Meet the Mezrichs
With the movie version of his book The Accidental Billionaires opening this month, Ben Mezrich — along with his wife, Tonya — is taking time to do what anyone with a newborn would: Hole up at home.
LIKE ALMOST ALL OF BEN MEZRICH’S nonfiction (Bringing Down the House: The Inside Story of Six MIT Students Who Took Vegas for Millions, and his latest, The Accidental Billionaires: The Founding Of Facebook — A Tale of Sex, Money, Genius, and Betrayal), the story you’re about to read is a tad, well, embellished. It’s not that we weren’t able to tell it like it is; it’s just that we thought you’d prefer a few bells and whistles. What follows is 99 percent true.
It’s 9:35 a.m. on a Friday morning, and Ben’s wife, Tonya, is ready for her close-up. She’s wearing voluminous false lashes and perfectly applied makeup. Once she changes out of her bathrobe, she’ll look like a movie star.
But first, there’s the problem of the living room: No one’s bothered to clean it up for the photographer, and this is supposed to be a home design shoot. Bugsy, the couple’s six-year-old pug, has doggie accoutrements scattered around the peach-hued sectional; there’s a mound of bedding stuffed between the sofa and window; and the huge TV altar overflows with video games. When asked if a few things can be removed for the shoot, Tonya asks, “Like what?”
Ben strolls in 20 minutes later, picks up his acoustic guitar, and gets comfy in a big easy chair; with his feet on the ottoman, he strokes the strings. “My mom’s all into nothing,” he says, surveying his just-emptied living room. “Her apartment looks like P. Diddy’s — all white and chrome, you know, the whole modern thing. But Tonya’s from Louisiana. So she has a southern pack-rat mentality.”
“What?” Tonya shrieks from somewhere down the hall. The footsteps are getting louder. “I’m the problem? When I first met Ben, I thought it sounded pretty cool to hang with an author. Then I saw his man cave, and I was like, uh uh. Forget about it. He had a lava lamp, a black leather couch, and his magic radio.”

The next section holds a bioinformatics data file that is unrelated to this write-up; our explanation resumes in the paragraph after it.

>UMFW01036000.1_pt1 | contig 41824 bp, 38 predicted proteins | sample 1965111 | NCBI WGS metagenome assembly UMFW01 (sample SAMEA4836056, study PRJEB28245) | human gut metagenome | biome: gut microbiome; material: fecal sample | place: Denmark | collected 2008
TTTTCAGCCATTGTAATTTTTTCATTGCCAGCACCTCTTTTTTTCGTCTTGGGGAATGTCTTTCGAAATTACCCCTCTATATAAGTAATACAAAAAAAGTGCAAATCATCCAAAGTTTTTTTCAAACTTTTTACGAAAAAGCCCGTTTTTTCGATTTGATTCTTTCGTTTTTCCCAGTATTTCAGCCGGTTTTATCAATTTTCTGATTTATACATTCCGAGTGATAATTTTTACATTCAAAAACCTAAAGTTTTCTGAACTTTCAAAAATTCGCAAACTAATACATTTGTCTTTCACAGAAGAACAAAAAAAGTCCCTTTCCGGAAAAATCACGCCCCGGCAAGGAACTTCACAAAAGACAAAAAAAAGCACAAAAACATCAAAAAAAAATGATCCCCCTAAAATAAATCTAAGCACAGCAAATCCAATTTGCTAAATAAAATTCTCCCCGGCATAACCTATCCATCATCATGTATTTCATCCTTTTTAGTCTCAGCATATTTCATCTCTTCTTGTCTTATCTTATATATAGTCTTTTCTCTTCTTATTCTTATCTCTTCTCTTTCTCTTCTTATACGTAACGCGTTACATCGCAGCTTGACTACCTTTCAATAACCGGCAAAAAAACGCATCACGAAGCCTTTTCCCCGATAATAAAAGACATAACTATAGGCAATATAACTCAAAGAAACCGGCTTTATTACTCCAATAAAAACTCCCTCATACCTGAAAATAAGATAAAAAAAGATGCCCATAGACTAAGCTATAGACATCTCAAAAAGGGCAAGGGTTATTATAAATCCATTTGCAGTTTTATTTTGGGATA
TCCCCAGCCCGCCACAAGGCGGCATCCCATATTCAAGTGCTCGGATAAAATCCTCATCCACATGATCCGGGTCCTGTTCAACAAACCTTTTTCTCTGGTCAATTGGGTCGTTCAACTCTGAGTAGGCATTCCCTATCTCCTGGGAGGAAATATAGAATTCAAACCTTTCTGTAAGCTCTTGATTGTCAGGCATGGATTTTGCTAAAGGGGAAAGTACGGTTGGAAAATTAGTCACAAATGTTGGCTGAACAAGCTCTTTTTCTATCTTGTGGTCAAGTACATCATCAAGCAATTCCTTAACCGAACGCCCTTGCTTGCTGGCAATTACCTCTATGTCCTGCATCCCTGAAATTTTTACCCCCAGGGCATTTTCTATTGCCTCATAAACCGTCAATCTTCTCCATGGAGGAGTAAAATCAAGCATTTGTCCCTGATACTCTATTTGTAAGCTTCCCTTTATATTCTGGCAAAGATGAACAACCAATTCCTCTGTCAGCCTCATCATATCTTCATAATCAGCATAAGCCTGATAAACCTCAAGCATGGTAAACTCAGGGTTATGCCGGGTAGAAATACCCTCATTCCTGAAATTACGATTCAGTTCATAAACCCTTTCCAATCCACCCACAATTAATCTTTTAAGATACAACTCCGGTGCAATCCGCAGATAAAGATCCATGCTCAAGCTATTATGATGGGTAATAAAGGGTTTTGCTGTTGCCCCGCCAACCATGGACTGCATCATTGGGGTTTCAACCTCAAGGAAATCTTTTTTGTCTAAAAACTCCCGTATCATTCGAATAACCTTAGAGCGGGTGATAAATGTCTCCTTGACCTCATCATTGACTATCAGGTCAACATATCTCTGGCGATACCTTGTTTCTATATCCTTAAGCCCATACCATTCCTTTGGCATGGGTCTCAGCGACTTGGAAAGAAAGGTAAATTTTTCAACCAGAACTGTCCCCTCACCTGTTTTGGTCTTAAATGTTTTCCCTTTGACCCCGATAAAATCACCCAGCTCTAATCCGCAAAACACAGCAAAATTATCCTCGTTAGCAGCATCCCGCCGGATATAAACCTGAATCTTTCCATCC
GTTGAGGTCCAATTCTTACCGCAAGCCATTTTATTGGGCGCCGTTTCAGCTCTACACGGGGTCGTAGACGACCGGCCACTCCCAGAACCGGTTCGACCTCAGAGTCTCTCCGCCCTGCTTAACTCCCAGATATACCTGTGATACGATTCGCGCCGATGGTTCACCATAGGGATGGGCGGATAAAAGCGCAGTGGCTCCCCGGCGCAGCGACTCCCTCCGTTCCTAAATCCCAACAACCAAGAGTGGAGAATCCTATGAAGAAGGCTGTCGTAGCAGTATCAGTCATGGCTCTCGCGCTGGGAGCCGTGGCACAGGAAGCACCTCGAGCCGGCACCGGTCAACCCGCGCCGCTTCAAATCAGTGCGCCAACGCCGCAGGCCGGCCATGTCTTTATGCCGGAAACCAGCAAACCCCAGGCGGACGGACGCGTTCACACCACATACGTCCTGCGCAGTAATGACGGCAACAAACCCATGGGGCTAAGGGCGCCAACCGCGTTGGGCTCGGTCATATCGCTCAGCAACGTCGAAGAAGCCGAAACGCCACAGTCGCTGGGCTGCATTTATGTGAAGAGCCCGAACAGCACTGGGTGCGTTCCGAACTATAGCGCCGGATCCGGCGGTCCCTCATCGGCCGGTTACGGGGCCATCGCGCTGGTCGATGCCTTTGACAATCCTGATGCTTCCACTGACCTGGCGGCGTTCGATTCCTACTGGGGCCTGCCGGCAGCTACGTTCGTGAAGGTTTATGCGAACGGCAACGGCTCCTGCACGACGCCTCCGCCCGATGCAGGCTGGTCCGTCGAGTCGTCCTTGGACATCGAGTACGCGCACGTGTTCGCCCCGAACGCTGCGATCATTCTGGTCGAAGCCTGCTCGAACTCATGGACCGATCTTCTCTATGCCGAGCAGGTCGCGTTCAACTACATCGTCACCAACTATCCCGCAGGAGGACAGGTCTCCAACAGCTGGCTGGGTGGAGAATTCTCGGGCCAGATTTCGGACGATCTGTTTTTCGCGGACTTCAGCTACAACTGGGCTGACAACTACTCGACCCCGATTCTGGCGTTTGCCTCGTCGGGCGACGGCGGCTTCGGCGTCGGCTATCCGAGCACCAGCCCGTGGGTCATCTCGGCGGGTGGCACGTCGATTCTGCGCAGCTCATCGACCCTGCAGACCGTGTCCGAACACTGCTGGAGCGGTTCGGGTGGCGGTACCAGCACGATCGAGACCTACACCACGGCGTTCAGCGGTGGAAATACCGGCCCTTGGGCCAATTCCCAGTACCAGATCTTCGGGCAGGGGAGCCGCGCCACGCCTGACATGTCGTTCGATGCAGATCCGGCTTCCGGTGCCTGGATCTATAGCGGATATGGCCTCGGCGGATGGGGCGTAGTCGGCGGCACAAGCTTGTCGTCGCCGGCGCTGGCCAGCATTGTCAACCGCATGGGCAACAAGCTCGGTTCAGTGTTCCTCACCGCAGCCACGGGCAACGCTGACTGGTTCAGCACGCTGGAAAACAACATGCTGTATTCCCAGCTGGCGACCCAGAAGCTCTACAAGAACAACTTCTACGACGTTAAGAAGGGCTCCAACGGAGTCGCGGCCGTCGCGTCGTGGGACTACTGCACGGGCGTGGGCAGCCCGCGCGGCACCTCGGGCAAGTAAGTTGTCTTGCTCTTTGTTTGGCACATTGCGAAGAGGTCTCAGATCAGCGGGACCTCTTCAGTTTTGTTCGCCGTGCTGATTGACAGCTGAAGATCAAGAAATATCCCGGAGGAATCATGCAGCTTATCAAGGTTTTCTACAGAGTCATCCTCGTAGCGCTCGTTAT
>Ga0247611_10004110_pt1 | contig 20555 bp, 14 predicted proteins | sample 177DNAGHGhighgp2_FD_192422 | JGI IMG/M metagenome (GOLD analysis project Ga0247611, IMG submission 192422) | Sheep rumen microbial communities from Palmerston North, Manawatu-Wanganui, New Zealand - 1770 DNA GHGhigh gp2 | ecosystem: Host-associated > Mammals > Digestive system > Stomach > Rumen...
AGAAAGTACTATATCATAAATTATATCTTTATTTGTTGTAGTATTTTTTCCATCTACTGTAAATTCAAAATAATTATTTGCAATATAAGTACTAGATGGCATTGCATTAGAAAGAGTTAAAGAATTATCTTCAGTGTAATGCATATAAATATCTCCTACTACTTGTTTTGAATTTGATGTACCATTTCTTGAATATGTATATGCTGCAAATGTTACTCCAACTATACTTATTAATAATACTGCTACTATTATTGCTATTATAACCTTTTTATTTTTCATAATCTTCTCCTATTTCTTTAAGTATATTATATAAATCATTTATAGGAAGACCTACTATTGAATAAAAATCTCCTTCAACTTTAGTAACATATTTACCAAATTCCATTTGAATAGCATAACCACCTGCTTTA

Ah, yes: the radio. “I bought that 1936 console at a garage sale. It has magical powers,” says Ben. “When you wish for something in front of that radio, it comes true within three days. You have to play the Doors’ ‘Crystal Ship’ and it has to be dark, but it works.” The radio gave him Tonya, he explains. “I was single and I told it what I was looking for, and I met her the next night. My friend Scott Stossel — he’s deputy editor at the Atlantic — has told me, ‘She’s not real. The radio invented her.’”
The radio remains where Ben first put it — in the one-bedroom apartment that he landed in after graduating from Harvard in 1991. “When I first started writing, I had a decision to make: New York or Boston. In New York, you struggle to live, or get caught up in the nightlife. Whereas here, every night at 2 in the morning, you can write; the city shuts down.”
Just before the birth of their son, Asher, in October, the couple moved into a larger two-bedroom, but Ben kept his original one-bedroom bachelor pad as his office. Despite the unsurpassed views of Cambridge, he works in the dark, shades down. “I’ll probably keep that apartment forever,” he says.